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General Motors Seeks Government Aid For Merger With Chrysler

29 October 2008 - Features - Editor

U.S. vehicle manufacturing giants, General Motors and Chrysler (owned by Cerberus Capital Management), have appealed to the U.S. government for $10 billion to facilitate a merger of the two companies. The proposed package would include the U.S. government buying $3 billion worth of preferred stock in the merged company, meaning that the U.S. taxpayer would have a direct stake in the GM-Chrysler merger. Moreover, the merging companies have asked the government to take over $3 billion in pension liabilities as well as buying GM short-terms notes to strengthen the company’s liquidity. Should the merger go through, the combined company would control roughly one-third of the auto market in the United States.

Political and economic pressure is being heaped on the U.S. Treasury to prevent the bankruptcy of Detroit-based General Motors which would result in the loss of hundreds of thousands of jobs. A spokesperson for GM confirmed that, in light of the extraordinarily difficult economic conditions currently being experienced, the company is in contact with various government officials for assistance. Rick Wagoner, chief executive of GM, has been in Washington meeting with officials in this regard. Reportedly sources at the U.S. Treasury revealed that funds may be released to GM from the $25 billion that had been earmarked by Congress to be used for fuel-efficient vehicle manufacturing.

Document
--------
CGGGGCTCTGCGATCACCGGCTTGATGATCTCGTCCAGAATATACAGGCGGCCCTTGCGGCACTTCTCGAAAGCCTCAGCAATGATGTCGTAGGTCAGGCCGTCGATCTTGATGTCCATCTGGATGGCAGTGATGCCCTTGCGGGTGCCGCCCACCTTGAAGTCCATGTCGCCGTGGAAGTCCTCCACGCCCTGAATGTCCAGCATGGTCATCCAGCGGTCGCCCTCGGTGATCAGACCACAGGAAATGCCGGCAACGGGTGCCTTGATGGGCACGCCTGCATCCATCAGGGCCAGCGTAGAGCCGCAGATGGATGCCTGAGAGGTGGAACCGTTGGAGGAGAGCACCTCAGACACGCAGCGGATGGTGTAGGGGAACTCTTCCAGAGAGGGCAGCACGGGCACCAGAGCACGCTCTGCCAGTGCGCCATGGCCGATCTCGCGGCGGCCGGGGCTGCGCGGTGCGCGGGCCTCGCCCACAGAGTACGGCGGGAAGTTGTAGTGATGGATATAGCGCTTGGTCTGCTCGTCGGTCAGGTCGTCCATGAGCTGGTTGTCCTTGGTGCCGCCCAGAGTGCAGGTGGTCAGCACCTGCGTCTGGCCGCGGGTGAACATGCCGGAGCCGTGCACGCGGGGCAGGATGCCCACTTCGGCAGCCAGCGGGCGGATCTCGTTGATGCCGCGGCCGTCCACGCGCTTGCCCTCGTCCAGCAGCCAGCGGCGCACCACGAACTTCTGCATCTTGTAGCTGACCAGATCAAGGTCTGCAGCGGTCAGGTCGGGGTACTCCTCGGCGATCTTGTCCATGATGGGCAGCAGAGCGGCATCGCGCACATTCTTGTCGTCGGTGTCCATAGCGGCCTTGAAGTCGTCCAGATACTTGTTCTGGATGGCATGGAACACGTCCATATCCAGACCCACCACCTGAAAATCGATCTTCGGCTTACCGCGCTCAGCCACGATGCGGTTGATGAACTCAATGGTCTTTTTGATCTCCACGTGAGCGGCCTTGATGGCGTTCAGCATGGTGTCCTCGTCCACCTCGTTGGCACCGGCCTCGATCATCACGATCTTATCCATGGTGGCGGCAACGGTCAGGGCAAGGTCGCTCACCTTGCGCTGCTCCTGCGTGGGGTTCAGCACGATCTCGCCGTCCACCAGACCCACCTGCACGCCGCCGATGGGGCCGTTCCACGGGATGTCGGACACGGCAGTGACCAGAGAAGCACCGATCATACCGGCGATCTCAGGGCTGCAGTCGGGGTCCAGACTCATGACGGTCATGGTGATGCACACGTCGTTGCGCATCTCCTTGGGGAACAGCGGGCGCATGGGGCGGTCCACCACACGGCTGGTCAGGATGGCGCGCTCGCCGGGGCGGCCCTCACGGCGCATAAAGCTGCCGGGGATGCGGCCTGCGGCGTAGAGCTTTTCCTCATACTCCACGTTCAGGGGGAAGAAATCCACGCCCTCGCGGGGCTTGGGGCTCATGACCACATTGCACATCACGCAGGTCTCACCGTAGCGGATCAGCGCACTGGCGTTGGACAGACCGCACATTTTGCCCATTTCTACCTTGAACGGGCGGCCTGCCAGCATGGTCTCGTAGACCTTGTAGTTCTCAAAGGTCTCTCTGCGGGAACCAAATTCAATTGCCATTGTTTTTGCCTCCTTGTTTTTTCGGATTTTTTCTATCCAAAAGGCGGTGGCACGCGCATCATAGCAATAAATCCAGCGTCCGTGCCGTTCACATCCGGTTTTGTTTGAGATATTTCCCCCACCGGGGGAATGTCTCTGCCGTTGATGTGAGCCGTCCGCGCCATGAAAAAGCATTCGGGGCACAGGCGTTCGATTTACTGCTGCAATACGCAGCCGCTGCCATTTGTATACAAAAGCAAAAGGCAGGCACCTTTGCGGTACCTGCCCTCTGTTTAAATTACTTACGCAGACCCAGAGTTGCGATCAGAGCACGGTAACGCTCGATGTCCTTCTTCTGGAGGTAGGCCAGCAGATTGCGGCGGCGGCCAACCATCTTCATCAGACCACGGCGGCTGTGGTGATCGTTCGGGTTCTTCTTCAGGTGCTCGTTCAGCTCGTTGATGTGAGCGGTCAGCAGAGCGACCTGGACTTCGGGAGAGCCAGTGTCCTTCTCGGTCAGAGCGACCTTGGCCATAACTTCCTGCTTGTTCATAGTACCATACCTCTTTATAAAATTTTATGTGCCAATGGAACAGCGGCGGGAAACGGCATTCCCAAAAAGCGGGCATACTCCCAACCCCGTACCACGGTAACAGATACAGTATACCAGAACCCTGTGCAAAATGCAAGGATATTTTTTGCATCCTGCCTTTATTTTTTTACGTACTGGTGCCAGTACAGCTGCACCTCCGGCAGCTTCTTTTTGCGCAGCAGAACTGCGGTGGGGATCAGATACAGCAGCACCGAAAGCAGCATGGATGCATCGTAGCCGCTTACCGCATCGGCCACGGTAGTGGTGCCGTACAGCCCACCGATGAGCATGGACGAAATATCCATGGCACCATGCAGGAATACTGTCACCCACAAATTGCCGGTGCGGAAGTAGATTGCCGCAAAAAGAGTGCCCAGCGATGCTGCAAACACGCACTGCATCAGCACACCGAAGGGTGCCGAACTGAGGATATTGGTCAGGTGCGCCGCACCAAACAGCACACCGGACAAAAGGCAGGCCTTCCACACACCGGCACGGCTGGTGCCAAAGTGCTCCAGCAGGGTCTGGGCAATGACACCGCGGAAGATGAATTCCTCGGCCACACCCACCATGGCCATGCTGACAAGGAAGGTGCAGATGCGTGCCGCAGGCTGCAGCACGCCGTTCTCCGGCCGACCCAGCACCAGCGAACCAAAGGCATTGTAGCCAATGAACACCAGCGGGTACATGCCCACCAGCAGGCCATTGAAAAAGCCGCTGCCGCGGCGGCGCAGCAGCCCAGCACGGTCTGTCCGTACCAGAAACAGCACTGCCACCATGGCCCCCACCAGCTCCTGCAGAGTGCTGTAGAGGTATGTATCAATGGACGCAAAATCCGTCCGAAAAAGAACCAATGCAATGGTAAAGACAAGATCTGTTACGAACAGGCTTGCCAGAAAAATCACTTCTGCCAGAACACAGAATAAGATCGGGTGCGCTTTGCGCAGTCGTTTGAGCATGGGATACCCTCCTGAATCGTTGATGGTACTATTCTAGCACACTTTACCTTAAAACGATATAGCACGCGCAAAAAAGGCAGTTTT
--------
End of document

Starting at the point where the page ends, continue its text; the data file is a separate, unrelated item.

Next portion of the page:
Popular car brands in the General Motors stable include Chevrolet, Saab, Cadillac, Bedford, Opel, Buick, Daewoo, Pontiac, Hummer and Vauxhall. Despite having such a wide range of brands, from luxury through to economy class, GM has lost close to $30 billion this year, while its share price is down by around 80 percent since January. New car sales were already in a downward slide when the credit crunch hit, pushing U.S. car sales figures even lower. Speaking on behalf of the Bush administration, White House press secretary Dana Perino confirmed that, in light of the fact that auto makers are important to wage earners in many regions of the United States, the request for financial assistance will be seriously considered by the government.

Chairman of the Center for Automotive Research (CAR), David Cole, noted that the U.S. government should do all in its power to keep the three main car manufacturing companies - General Motors, Ford and Chrysler - in business, as the failure of any one of them will have drastic consequences countrywide. Not everyone is in agreement with a government bailout for the U.S. automotive industry, believing that a series of bad business decisions and questionable business practices have brought them to the state they are currently in, and now they should pay the price by going bankrupt. Due primarily to aggressive cost-cutting strategies, along with the tightening of lending terms for in-house finance company Ford Motor Credit, that was taken some years ago, Ford is in a decidedly more stable financial position than its two main rivals that are seeking to merge. However, if the proposed GM-Chrysler merger receives government assistance, there is no reason why Ford should not be given equal treatment, which will strengthen the company even further.Investors will no doubt be watching with keen interest as the saga of the U.S. vehicle industry unfolds. Analysts are of the opinion that the vehicle industry’s need for assistance is yet another line of evidence that the country is heading for, or is in the beginning stages, of economic recession.

 


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